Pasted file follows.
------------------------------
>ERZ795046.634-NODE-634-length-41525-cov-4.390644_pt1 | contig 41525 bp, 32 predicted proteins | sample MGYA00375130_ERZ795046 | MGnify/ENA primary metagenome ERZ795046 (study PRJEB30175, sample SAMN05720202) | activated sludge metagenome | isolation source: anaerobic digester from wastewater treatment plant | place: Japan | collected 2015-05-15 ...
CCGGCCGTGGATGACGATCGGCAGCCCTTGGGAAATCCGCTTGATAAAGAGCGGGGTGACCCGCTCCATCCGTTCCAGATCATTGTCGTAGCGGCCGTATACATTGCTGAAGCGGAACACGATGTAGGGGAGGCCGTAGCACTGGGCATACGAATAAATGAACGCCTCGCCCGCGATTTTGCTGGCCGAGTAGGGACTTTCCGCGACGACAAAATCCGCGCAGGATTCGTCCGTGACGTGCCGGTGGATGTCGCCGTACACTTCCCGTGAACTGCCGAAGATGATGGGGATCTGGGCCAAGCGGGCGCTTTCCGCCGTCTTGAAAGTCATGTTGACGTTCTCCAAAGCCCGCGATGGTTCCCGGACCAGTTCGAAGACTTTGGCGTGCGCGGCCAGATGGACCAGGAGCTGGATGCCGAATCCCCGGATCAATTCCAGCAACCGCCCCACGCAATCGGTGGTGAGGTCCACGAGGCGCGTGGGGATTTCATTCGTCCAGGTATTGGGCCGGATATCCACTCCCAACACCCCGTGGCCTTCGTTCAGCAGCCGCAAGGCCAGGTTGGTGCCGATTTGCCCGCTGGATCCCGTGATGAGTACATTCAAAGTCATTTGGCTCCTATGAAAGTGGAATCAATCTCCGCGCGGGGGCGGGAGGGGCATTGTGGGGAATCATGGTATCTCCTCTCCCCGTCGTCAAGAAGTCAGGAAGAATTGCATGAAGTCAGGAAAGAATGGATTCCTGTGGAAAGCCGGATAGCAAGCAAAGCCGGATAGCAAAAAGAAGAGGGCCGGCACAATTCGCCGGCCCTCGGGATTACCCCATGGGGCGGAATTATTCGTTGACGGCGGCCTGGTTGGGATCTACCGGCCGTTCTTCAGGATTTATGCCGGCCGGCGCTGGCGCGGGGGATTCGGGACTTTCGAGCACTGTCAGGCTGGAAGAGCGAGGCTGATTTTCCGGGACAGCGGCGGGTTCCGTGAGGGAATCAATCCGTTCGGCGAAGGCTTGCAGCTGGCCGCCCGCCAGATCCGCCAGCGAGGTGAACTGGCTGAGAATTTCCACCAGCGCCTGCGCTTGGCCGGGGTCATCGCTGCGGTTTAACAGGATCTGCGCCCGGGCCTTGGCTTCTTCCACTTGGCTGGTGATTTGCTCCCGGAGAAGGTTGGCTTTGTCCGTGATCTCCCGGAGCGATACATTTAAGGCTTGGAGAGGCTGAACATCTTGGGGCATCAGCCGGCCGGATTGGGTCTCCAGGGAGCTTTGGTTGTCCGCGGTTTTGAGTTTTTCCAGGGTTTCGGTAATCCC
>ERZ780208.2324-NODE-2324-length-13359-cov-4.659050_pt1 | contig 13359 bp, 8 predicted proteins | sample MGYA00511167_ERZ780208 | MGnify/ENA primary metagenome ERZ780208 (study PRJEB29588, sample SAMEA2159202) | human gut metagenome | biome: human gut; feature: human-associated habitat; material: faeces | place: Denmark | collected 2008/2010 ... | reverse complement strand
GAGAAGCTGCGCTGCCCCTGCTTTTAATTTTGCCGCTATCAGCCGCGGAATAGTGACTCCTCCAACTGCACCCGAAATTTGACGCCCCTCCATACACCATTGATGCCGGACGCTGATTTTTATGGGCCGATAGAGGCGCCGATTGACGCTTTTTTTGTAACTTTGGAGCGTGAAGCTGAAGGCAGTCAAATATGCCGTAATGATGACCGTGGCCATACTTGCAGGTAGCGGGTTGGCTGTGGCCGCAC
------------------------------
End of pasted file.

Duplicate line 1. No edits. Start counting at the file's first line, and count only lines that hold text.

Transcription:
>ERZ795046.634-NODE-634-length-41525-cov-4.390644_pt1 | contig 41525 bp, 32 predicted proteins | sample MGYA00375130_ERZ795046 | MGnify/ENA primary metagenome ERZ795046 (study PRJEB30175, sample SAMN05720202) | activated sludge metagenome | isolation source: anaerobic digester from wastewater treatment plant | place: Japan | collected 2015-05-15 ...